Tag Archives: Arnie Nudell

Asheville, Walnut Cove, Biltmore Forrest and Western North Carolina’s Audio and Home Theater specialists present Cane Creek AV and Paul McGowan – PS Audio, Intl.


To some, winning is everything. It was that way with my mentor, and former business partner, Arnie Nudell.

Arnie hated losing. Which is likely why he had so many wins, like building the biggest loudspeaker company in the world, Infinity.

One of my fondest memories centers around a ping-pong table. Arnie and I both loved ping-pong but for me, it was often more frustration than pleasure—at least when Arnie played. There’s no doubt he was better at the game than me, but once in a great while I got lucky. And that’s when The Arnold went into kamikaze mode. Once beaten his need to win amped him up to the point of bouncing off walls and diving for the impossible shot, ramping up his merciless spin on the serve. It seemed his hair was on fire until he won again at which time we could stop playing.

A year or two after launching Genesis Technologies, the loudspeaker company Arnie and I started in 1990, we had put together the biggest deal in the company’s brief history. In exchange for the exclusive right to distribute Genesis throughout Asia a potential new distributor by the name of Mr. Pu had negotiated a deal with us for nearly half a million dollars. In cash. This was at a point in our young company’s history where we desperately needed the money that Pu dangled in front of us. We’d want to make sure nothing went wrong.

Mr. Pu arrived in Denver with two cashiers checks for the aforementioned sum and we arranged for his airport pickup and travel to Vail, Colorado for dinner. A pleasant meal later we headed to The Arnold’s house to conclude the deal with a handshake and acceptance of those checks. Checks we needed badly. As Arnie toured Mr. Pu around his home Pu spied the basement ping-pong table.

“You play?” Pu asked Arnie, his eyes lighting up with anticipation.

Down to the basement we went and the games began. Arnie was in fine form as was Pu and they were evenly matched. Pu’s serve outdid The Arnold’s but Arnie played the table close, jamming shots back at Pu seemingly before they bounded off the table. After five rounds Pu was up one game but out of breath and sweating profusely. Vail’s 8,500 foot altitude was tough on lowlanders. A truce was called as ice tea was poured and I pulled Arnie aside.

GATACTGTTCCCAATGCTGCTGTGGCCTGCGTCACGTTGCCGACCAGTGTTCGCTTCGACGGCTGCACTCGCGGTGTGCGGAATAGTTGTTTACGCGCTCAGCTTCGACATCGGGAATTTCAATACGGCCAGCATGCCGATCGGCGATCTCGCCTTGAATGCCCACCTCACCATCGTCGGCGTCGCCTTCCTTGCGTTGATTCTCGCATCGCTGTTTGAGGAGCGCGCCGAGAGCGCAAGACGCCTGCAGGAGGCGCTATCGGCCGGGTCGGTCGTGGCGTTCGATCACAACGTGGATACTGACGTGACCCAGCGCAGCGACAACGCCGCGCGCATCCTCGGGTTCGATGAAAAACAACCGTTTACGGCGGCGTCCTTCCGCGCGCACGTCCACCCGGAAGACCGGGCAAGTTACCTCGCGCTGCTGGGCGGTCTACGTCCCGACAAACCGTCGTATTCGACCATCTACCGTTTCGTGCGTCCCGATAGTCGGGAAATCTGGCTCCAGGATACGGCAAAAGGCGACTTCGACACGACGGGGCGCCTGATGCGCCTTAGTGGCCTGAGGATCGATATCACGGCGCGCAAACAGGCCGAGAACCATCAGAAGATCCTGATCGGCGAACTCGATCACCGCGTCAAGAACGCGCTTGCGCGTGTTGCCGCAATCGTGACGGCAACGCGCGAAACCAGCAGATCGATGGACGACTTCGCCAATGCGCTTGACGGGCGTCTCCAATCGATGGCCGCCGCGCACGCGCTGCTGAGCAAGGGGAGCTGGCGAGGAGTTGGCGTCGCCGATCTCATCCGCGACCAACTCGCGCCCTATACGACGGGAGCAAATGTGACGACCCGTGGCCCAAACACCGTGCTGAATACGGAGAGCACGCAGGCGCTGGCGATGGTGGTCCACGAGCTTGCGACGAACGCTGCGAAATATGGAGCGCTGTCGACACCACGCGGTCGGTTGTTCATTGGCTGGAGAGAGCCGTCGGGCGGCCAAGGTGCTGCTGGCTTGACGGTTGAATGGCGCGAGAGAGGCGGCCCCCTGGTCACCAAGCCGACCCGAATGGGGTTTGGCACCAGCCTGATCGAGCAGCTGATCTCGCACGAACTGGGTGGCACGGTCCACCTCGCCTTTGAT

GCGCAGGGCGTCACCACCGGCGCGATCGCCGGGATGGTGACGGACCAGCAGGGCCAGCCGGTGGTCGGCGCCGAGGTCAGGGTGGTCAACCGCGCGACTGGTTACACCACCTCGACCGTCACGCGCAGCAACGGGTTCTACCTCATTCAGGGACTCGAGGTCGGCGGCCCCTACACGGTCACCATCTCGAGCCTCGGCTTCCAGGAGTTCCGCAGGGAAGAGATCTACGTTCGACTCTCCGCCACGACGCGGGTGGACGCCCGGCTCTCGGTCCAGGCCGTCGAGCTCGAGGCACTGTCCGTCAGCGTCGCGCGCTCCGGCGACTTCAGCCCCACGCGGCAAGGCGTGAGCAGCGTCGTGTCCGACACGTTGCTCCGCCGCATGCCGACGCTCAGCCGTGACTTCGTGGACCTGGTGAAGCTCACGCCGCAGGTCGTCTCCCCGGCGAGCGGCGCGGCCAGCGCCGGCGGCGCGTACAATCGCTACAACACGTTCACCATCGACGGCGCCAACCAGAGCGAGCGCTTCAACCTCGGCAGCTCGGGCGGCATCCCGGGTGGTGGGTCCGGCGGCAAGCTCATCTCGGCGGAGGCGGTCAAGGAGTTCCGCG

“What the hell are you doing?” I whispered. “Let the guy win. It’s part of their culture. Let’s be good hosts.”

“I can’t,” said Arnie with his all-to-familiar kamikaze-intense eyes ready for battle. “I just can’t.”

The games began again and I could see Pu wearing down from Arnie’s relentless assault—and once Arnie saw his victim start to fade his intensity ramped even higher. Paddle whack after paddle whack Arnie pounced, leaped, and jumped in the air never to miss a shot. Poor Mr. Pu finally exhausted into a limp heap in the chair, sweat soaking his shirt, and put his hands up in surrender.

“I give,” he said with head bowed. “You win.”

After dinner that night I drove Pu back to his hotel and he turned to me. “I somehow offended Arnie?”

I felt so bad. I made excuses. Over time Mr. Pu was OK and he and Arnie became fast friends, but that night I wasn’t so sure.

Asheville, Walnut Cove, Biltmore Forrest and Western North Carolina’s Audio and Home Theater specialists present Cane Creek AV and Paul McGowan – PS Audio, Intl.

PS Audio has been working on a new speaker system that Arnie Nudell was helping Paul design.  Unfortunately, Arnie recently passed away, so Paul is now on his own, although he has an excellent team to support his efforts, so the future of the project seems bright. Here is what he is thinking.

Live music

Before Infinity Speaker founder Arnie Nudell’s unfortunate passing, he and I were working on a new concept in loudspeakers, one based on the idea that it just might be possible to get closer to live orchestral sound levels than we have in the past.

A full orchestra can hit peak levels as high as 120dB. That exceeds the point of hearing damage, which of course was never our intent. And it is not hearing damage we get when in row one of an orchestra because peaks of this magnitude are both brief and rare. Arnie and I had become convinced this was the one quality still missing in speakers.

A few horn-type speakers can manage these extremes but none I know of without colorations (maybe the giant Magicos with their multiple horns? and extremely high price). Might it be possible to achieve these peak extremes without distortion, coloration, mega-amplifiers and bankruptcy court?

That is our challenge. Before his passing, he had made some good progress in a prototype he referred to as the IRS Killer. And it was. What we lacked to complete the design was a midrange driver of a very special kind. And that is now being worked on. It may yet be possible to complete the dream.

If you want to see what Arnie’s last prototype speaker system looks like, you can watch this video here. The midrange driver in this amazing reference design is a Bohlender Graebener creation no longer available, but that’s ok because it was the prototype’s’ one shortcoming.